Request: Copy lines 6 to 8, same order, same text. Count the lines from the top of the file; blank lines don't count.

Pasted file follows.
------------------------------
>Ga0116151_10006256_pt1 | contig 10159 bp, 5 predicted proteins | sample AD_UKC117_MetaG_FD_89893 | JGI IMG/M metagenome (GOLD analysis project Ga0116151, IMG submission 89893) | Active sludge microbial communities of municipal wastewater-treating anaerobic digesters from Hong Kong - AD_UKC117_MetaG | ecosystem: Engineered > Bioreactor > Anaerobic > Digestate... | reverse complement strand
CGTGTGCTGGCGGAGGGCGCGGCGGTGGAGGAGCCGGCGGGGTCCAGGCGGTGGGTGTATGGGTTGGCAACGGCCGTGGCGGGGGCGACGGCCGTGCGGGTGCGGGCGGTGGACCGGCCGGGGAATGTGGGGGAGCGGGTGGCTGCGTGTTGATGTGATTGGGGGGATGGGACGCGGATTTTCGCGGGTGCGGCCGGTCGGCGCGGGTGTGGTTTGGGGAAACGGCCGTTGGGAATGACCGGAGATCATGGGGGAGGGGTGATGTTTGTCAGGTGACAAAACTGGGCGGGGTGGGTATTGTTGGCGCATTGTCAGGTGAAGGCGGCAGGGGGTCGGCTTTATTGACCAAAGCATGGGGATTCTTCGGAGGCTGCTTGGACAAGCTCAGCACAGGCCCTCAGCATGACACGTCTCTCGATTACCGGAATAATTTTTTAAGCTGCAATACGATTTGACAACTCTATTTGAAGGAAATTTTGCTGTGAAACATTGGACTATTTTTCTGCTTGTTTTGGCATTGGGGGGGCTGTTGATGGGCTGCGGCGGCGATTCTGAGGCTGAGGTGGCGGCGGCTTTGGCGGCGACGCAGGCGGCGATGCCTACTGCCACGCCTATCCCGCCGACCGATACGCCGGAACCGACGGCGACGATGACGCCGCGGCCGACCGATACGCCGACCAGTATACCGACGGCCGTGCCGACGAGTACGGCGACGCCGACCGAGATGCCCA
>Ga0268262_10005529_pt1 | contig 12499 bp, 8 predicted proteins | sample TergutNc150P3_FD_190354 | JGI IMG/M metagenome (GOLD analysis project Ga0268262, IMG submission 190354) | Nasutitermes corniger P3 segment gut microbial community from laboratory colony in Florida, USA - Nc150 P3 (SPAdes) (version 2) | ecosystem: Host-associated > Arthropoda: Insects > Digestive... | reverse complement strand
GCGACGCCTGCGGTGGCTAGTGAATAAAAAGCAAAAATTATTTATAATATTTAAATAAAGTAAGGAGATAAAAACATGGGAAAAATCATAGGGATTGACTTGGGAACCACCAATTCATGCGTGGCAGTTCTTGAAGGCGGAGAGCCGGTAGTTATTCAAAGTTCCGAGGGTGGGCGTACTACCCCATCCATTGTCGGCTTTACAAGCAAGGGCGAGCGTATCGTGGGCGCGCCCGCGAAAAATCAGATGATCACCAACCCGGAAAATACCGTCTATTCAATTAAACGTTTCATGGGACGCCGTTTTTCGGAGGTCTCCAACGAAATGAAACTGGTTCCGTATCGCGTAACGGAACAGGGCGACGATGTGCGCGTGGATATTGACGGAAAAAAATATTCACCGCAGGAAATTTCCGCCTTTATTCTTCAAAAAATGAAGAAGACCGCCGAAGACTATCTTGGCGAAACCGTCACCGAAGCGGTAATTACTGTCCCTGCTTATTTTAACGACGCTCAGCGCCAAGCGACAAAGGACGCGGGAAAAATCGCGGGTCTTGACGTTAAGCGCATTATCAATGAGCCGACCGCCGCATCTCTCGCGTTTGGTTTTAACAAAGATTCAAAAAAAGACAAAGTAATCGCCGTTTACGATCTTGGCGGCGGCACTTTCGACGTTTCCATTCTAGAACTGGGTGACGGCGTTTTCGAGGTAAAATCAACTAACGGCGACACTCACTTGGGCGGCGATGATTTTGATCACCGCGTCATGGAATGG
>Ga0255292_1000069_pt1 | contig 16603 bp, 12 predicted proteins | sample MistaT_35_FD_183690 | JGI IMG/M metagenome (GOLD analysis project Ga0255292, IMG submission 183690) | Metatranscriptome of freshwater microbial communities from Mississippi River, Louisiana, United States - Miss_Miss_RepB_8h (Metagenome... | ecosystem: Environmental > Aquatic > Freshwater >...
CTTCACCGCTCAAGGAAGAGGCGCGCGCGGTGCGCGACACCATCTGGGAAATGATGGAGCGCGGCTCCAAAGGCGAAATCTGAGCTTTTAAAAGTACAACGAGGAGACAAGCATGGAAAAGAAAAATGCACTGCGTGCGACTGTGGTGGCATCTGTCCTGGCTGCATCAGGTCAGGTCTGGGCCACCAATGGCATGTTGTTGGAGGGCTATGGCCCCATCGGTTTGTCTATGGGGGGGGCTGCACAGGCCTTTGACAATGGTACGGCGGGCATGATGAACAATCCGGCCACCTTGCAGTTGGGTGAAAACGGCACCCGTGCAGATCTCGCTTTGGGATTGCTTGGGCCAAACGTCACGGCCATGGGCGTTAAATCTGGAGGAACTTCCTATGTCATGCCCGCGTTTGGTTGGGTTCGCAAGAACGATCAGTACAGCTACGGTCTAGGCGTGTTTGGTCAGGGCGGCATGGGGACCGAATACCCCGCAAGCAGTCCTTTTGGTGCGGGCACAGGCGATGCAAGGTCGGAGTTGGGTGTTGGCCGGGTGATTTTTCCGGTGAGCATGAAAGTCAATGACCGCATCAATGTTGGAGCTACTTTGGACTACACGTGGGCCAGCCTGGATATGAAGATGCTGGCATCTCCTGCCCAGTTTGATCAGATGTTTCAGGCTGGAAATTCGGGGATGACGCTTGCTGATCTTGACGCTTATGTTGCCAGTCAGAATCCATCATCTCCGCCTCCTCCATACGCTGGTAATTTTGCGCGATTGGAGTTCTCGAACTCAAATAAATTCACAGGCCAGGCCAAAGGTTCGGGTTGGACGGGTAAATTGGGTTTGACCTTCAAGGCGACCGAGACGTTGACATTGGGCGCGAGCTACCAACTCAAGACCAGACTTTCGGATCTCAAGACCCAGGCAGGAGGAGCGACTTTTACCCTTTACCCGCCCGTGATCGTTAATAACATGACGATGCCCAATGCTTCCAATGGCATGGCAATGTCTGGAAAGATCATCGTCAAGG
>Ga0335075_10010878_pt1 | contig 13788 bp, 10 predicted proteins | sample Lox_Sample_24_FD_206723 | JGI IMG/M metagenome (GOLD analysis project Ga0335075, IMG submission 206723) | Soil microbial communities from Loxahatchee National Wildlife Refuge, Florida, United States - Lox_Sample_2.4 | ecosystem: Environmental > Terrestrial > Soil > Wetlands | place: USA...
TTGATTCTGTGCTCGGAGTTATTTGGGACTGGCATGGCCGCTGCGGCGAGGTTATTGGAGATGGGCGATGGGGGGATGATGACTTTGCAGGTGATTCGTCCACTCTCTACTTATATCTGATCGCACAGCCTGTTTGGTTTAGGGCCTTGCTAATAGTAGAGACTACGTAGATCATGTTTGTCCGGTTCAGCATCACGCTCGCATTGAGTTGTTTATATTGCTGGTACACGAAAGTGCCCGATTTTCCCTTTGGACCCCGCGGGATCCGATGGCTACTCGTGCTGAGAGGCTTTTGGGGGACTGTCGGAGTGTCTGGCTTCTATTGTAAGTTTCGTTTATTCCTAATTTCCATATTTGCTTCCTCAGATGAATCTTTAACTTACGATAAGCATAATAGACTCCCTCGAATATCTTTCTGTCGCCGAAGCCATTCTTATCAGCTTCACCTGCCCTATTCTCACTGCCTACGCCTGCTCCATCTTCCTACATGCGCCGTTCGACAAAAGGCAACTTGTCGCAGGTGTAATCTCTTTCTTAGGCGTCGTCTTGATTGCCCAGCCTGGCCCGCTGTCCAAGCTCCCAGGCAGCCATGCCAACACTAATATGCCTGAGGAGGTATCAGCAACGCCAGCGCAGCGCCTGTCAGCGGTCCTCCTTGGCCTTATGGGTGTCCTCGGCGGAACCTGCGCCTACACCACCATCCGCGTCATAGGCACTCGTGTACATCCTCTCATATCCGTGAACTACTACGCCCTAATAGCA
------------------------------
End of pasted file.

CTTCACCGCTCAAGGAAGAGGCGCGCGCGGTGCGCGACACCATCTGGGAAATGATGGAGCGCGGCTCCAAAGGCGAAATCTGAGCTTTTAAAAGTACAACGAGGAGACAAGCATGGAAAAGAAAAATGCACTGCGTGCGACTGTGGTGGCATCTGTCCTGGCTGCATCAGGTCAGGTCTGGGCCACCAATGGCATGTTGTTGGAGGGCTATGGCCCCATCGGTTTGTCTATGGGGGGGGCTGCACAGGCCTTTGACAATGGTACGGCGGGCATGATGAACAATCCGGCCACCTTGCAGTTGGGTGAAAACGGCACCCGTGCAGATCTCGCTTTGGGATTGCTTGGGCCAAACGTCACGGCCATGGGCGTTAAATCTGGAGGAACTTCCTATGTCATGCCCGCGTTTGGTTGGGTTCGCAAGAACGATCAGTACAGCTACGGTCTAGGCGTGTTTGGTCAGGGCGGCATGGGGACCGAATACCCCGCAAGCAGTCCTTTTGGTGCGGGCACAGGCGATGCAAGGTCGGAGTTGGGTGTTGGCCGGGTGATTTTTCCGGTGAGCATGAAAGTCAATGACCGCATCAATGTTGGAGCTACTTTGGACTACACGTGGGCCAGCCTGGATATGAAGATGCTGGCATCTCCTGCCCAGTTTGATCAGATGTTTCAGGCTGGAAATTCGGGGATGACGCTTGCTGATCTTGACGCTTATGTTGCCAGTCAGAATCCATCATCTCCGCCTCCTCCATACGCTGGTAATTTTGCGCGATTGGAGTTCTCGAACTCAAATAAATTCACAGGCCAGGCCAAAGGTTCGGGTTGGACGGGTAAATTGGGTTTGACCTTCAAGGCGACCGAGACGTTGACATTGGGCGCGAGCTACCAACTCAAGACCAGACTTTCGGATCTCAAGACCCAGGCAGGAGGAGCGACTTTTACCCTTTACCCGCCCGTGATCGTTAATAACATGACGATGCCCAATGCTTCCAATGGCATGGCAATGTCTGGAAAGATCATCGTCAAGG
>Ga0335075_10010878_pt1 | contig 13788 bp, 10 predicted proteins | sample Lox_Sample_24_FD_206723 | JGI IMG/M metagenome (GOLD analysis project Ga0335075, IMG submission 206723) | Soil microbial communities from Loxahatchee National Wildlife Refuge, Florida, United States - Lox_Sample_2.4 | ecosystem: Environmental > Terrestrial > Soil > Wetlands | place: USA...
TTGATTCTGTGCTCGGAGTTATTTGGGACTGGCATGGCCGCTGCGGCGAGGTTATTGGAGATGGGCGATGGGGGGATGATGACTTTGCAGGTGATTCGTCCACTCTCTACTTATATCTGATCGCACAGCCTGTTTGGTTTAGGGCCTTGCTAATAGTAGAGACTACGTAGATCATGTTTGTCCGGTTCAGCATCACGCTCGCATTGAGTTGTTTATATTGCTGGTACACGAAAGTGCCCGATTTTCCCTTTGGACCCCGCGGGATCCGATGGCTACTCGTGCTGAGAGGCTTTTGGGGGACTGTCGGAGTGTCTGGCTTCTATTGTAAGTTTCGTTTATTCCTAATTTCCATATTTGCTTCCTCAGATGAATCTTTAACTTACGATAAGCATAATAGACTCCCTCGAATATCTTTCTGTCGCCGAAGCCATTCTTATCAGCTTCACCTGCCCTATTCTCACTGCCTACGCCTGCTCCATCTTCCTACATGCGCCGTTCGACAAAAGGCAACTTGTCGCAGGTGTAATCTCTTTCTTAGGCGTCGTCTTGATTGCCCAGCCTGGCCCGCTGTCCAAGCTCCCAGGCAGCCATGCCAACACTAATATGCCTGAGGAGGTATCAGCAACGCCAGCGCAGCGCCTGTCAGCGGTCCTCCTTGGCCTTATGGGTGTCCTCGGCGGAACCTGCGCCTACACCACCATCCGCGTCATAGGCACTCGTGTACATCCTCTCATATCCGTGAACTACTACGCCCTAATAGCA